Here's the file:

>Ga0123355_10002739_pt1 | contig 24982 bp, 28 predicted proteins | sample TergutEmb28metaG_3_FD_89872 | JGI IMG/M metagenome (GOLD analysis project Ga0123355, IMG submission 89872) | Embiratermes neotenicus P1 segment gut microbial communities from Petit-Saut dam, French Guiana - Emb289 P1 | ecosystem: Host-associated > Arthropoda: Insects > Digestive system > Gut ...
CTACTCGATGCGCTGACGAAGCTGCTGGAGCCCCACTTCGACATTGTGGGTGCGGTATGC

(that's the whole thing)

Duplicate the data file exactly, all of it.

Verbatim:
>Ga0123355_10002739_pt1 | contig 24982 bp, 28 predicted proteins | sample TergutEmb28metaG_3_FD_89872 | JGI IMG/M metagenome (GOLD analysis project Ga0123355, IMG submission 89872) | Embiratermes neotenicus P1 segment gut microbial communities from Petit-Saut dam, French Guiana - Emb289 P1 | ecosystem: Host-associated > Arthropoda: Insects > Digestive system > Gut ...
CTACTCGATGCGCTGACGAAGCTGCTGGAGCCCCACTTCGACATTGTGGGTGCGGTATGC